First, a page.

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Crystal Palace must beware former favourite Yannick Bolasie

Friday night's match at Everton will feel strange for Crystal Palace fans, as they face the enigmatic Yannick Bolasie for the first time since his summer move to Merseyside. He delighted and frustrated in equal measure during his time in south London but will always be held in high regard by supporters at Selhurst Park.

Bolasie, like so many players that won Palace promotion to the Premier League back in 2012-13, arrived at the club as an outcast. Bristol City, his former club, were willing to let him go for just £250,000. Hindsight would tell you that was a foolish decision, however even at that stage, the Congolese winger's performances were so inconsistent you could understand the thinking in the decision to sell him.

One of the rare luxuries in football is seeing players whose careers have been written off or maligned taking the initiative and proving their detractors wrong. Bolasie, for all the talent he had at a young age, wasn't given the opportunity to show his qualities at his previous clubs. He wasn't given the chance to grow into the player he is today.

His early career at Palace wasn't always one of brilliance either. This was a player who, despite having the ability to create opportunities for others and himself, often frustrated with a lack of cutting edge. It's forgotten that Bolasie barely featured in Palace's playoff wins. He made the telling contribution of the game against Brighton by setting up Wilfried Zaha for the first goal, but that would be the only role he played. He didn't even take to the field for the 2013 win over Watford at Wembley.

There are two schools of thought about players like Bolasie. There are those who are entertained by the sheer audacity of what he attempts, who will accept the flaws because of the awe he can inspire. And there are those who see those sparks of inspiration and wish he used them to be more productive in goalscoring areas. Everton fans will, in the longer term, find themselves divided into similar groups.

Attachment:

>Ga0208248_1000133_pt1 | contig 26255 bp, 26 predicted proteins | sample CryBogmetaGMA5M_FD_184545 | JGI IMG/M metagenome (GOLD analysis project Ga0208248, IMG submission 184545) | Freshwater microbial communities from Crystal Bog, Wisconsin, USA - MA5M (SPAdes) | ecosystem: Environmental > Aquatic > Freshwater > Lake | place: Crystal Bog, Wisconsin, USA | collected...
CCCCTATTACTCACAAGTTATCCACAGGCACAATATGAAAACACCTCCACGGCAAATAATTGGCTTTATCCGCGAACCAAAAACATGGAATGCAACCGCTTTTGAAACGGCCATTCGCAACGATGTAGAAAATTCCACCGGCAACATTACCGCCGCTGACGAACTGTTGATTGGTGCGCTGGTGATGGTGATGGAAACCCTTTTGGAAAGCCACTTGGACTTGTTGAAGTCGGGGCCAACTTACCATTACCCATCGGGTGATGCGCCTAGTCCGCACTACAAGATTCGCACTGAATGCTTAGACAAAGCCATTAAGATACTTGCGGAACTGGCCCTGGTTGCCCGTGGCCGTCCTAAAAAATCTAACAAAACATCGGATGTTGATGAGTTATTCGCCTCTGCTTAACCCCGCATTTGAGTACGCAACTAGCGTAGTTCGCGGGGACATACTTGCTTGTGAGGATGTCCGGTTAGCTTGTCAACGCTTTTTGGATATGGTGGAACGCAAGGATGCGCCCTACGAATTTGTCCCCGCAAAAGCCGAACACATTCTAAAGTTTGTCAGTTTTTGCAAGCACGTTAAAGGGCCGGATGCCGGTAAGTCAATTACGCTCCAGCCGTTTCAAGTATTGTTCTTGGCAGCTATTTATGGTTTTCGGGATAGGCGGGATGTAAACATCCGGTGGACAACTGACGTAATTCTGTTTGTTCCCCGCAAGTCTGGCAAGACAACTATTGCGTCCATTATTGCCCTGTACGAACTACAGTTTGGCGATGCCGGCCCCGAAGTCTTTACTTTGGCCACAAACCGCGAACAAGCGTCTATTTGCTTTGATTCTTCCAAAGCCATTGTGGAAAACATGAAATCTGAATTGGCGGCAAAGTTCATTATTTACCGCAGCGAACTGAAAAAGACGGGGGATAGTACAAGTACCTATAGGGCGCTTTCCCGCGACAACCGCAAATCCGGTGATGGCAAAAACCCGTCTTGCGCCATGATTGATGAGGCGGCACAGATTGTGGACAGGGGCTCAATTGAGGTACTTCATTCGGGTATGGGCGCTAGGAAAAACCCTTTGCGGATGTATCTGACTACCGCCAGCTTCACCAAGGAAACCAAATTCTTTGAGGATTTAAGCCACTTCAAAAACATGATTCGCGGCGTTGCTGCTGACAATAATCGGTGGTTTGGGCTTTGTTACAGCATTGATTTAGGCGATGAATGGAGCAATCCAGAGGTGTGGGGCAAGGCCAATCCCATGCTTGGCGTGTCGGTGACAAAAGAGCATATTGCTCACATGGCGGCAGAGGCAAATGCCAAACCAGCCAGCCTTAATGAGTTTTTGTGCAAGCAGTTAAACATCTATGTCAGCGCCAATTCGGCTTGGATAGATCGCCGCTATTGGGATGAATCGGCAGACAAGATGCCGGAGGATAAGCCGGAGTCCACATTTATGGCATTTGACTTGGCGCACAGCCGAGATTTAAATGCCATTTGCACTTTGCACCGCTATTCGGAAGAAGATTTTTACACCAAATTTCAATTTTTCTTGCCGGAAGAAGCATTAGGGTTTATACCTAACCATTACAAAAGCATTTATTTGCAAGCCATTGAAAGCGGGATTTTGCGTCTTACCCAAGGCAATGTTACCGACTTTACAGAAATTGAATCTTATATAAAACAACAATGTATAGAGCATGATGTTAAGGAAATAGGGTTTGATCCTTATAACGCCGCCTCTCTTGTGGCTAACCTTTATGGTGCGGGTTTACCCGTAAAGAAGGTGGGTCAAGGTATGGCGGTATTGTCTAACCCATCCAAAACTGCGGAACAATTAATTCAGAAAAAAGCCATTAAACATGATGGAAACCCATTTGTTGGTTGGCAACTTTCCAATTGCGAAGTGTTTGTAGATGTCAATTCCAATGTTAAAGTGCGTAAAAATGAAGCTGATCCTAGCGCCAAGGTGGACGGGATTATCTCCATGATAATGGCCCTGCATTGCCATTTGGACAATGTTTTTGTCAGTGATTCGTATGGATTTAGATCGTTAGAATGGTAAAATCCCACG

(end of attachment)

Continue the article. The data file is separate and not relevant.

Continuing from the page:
Bolasie became the poster boy for Palace following promotion. Quick, skilful and brash -- he was the epitome of an exciting team capable of taking on bigger boys. His flicks and tricks gave Palace a swagger; a sense the club could take on the top teams in the division and wouldn't be afraid. The club lost some of that when he signed for Everton, albeit for a £30 million fee that most supporters accept is an incredible one. His performances at Everton will be just as enigmatic, inspirational and infuriating.

Crystal Palace face Yannick Bolasie for the first time since selling him in the summer.

Tasked with keeping Bolasie at bay on Friday will be goalkeeper Steve Mandanda and defenders Joel Ward, James Tomkins, Damien Delaney and Martin Kelly. There has been some suggestion that Zeki Fryers might take Kelly's role but it's unlikely that Alan Pardew would risk further destabilising a defence that lacks its captain in the backline.

In midfield, Palace should line up with the trio of Joe Ledley, James McArthur and Jason Puncheon that has worked so well in recent games. Whether this happens is dependent on whether Wilfried Zaha returns from the slight hamstring pull that forced him to miss the trip to Sunderland. Should Zaha miss out, Puncheon is likely to move to the wing with Yohan Cabaye likely to drop into a defensive midfield role.

Palace will hope that Andros Townsend, Bolasie's replacement, dissipates any regret they might feel about their former winger's departure. For that to happen, he and his teammates will have to improve the service to Christian Benteke, who spent so much of the game against Sunderland a spectator before his late intervention to win the match 3-2.

Keeping Bolasie quiet won't be an easy task for Pardew's side. But doing so, and using the attacking tools the club have, would give the Eagles an opportunity to extend their winning run to four league games.

Robert Sutherland is ESPN FC's Crystal Palace blogger. You can follow him on Twitter @RoDuSu.

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